Red State Makes Drastic Education Change

Photo by Ben Mullins on Unsplash

( – On Friday, Florida’s state university system gave the green light to the Classic Learning Test (CLT) as an acceptable college entrance exam, marking it as the first state to embrace an alternative to the SAT.

Originating with support from Christian educational institutions and conservative political factions, the CLT was launched in December 2015. Currently, it’s recognized by over 250 U.S. colleges and universities, as stated on its official site. Priced at $59, this digital exam is divided into three sections spanning two hours, evaluating verbal reasoning, grammar, writing, and mathematical reasoning skills.

A notable feature is that students can access their results on the very day they take the test.

The Chancellor of the State University System of Florida, Ray Rodrigues, commented on the test’s alignment with classical educational approaches, emphasizing reading, writing, and analytical skills. He noted, “The CLT resonates with the classical liberal arts pedagogy, seen by some educators and institutions as offering a holistic and significant education.”

The decision to approve the CLT had significant support from the Board of Governors, with 14 members appointed by the Republican Governor, Ron DeSantis. DeSantis has previously been at odds with the College Board, critiquing their new AP African American Studies curriculum and pushing for restrictions on LGBTQ+ content in educational settings.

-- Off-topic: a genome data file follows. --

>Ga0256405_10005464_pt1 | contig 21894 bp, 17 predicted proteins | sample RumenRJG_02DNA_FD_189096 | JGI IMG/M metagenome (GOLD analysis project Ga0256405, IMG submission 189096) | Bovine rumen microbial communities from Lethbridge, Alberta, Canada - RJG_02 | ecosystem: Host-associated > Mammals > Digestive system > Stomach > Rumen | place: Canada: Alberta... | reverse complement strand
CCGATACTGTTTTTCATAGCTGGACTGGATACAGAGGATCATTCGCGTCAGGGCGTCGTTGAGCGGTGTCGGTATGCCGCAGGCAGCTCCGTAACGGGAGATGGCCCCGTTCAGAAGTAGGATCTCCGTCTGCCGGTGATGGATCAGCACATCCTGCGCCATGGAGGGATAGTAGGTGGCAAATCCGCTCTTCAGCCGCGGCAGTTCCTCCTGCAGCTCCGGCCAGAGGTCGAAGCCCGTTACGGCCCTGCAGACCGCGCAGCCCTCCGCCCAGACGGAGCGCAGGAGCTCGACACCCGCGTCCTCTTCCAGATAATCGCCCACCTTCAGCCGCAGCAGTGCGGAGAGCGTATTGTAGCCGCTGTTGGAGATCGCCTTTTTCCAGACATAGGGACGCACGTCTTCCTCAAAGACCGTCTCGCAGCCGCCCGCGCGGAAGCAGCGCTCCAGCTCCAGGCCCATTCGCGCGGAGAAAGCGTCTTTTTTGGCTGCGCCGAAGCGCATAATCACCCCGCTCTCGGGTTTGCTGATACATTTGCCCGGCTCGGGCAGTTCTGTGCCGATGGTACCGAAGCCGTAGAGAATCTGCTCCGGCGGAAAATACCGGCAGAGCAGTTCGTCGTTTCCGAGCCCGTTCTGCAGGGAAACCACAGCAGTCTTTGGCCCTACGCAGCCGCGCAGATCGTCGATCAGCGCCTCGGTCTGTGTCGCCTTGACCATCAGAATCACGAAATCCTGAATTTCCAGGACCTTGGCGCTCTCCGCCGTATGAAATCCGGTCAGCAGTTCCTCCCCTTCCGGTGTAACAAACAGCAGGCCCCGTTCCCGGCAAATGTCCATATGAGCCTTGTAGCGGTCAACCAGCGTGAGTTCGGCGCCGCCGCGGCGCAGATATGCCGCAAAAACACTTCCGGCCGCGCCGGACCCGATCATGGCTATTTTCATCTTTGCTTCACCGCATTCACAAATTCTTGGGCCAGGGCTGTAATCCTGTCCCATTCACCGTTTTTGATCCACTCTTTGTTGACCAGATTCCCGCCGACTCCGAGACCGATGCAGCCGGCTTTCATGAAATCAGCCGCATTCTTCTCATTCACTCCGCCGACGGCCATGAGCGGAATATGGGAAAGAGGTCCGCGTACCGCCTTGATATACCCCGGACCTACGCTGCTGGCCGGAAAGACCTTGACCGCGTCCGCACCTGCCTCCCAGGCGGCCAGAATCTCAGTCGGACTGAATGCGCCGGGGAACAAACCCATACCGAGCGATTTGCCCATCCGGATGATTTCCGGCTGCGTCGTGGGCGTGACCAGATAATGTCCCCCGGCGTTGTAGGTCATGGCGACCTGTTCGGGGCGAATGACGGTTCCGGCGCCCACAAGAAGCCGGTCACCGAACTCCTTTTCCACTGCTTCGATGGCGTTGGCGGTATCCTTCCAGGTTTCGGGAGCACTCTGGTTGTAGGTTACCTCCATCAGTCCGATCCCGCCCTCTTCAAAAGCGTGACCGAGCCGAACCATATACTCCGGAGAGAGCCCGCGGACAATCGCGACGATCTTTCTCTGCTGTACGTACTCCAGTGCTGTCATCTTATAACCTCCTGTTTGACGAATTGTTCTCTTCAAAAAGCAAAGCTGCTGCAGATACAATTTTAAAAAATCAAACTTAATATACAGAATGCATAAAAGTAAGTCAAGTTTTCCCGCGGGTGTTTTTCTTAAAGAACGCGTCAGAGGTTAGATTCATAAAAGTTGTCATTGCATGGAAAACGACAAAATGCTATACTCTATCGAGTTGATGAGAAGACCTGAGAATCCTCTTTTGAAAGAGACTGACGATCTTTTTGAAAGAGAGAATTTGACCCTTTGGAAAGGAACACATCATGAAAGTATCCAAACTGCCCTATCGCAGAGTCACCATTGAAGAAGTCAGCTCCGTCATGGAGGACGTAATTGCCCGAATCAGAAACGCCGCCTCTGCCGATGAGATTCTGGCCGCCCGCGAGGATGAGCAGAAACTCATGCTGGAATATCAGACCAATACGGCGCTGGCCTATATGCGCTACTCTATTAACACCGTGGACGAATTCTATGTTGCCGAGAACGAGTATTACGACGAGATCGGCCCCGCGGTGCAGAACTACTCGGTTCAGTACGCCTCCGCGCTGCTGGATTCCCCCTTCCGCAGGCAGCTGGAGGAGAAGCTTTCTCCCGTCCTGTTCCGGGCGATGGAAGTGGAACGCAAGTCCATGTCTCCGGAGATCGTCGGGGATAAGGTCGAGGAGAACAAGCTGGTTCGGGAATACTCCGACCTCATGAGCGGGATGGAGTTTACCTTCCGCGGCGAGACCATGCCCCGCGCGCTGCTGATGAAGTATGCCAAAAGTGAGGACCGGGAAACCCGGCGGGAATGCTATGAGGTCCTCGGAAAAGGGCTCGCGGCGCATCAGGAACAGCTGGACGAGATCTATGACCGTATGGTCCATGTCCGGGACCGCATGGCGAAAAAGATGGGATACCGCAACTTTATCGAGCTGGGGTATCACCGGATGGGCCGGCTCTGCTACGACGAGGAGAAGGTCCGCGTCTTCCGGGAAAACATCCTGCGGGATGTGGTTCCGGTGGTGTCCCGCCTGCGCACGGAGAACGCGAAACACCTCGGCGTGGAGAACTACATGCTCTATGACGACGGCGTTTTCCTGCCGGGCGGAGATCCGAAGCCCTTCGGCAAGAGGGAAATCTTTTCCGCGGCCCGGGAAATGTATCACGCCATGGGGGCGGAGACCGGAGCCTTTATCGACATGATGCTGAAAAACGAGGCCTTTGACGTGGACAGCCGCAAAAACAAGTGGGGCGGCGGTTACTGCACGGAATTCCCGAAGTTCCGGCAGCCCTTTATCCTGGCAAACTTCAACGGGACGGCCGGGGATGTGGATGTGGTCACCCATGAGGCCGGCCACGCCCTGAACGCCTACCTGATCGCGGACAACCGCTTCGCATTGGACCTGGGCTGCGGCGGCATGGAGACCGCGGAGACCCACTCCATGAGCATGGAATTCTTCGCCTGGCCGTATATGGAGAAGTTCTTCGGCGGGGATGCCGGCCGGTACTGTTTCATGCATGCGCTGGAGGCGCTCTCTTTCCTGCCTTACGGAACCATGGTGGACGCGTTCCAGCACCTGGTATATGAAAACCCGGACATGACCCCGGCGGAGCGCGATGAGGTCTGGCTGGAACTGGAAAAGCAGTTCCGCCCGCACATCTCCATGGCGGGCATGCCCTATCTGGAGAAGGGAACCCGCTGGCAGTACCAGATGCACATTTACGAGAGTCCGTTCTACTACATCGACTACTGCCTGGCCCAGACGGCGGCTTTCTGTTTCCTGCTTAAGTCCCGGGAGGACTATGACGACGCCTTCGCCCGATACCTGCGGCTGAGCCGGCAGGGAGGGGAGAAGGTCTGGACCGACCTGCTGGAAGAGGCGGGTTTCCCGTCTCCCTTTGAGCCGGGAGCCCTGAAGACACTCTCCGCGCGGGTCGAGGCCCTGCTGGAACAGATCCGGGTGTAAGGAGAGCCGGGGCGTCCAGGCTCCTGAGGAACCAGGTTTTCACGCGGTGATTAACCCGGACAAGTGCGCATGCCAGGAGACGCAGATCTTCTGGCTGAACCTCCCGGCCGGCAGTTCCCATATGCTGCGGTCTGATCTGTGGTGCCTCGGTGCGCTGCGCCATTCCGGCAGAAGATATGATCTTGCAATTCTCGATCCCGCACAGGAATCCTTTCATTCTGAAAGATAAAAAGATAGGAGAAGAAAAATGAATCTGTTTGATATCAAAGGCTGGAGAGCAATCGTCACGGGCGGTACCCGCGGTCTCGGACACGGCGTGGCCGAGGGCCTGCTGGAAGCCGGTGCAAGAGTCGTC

Florida’s public universities will now accept ACT, SAT, or CLT scores from aspiring students. Furthermore, those aiming for the Florida Bright Futures Scholarship Program can also present their CLT scores as part of their application.

However, the decision was not without reservations. Board member and University of Florida associate professor Amanda Phalin voiced concerns regarding the test’s novelty. She highlighted the widespread use and constant refining of existing standardized tests and said, “While I don’t object to the CLT’s inclusion, I question its adoption now, as there’s insufficient data to determine its comparability to the ACT and SAT.”

The school system, via an official statement on their site, welcomed the addition of the CLT, asserting their confidence in the decision and emphasizing their commitment to embracing a broader spectrum of students. They expressed, “Our move away from the conventional approach means we’re enhancing opportunities for students, allowing them a platform to display their scholarly aptitude, and making higher education more accessible.”

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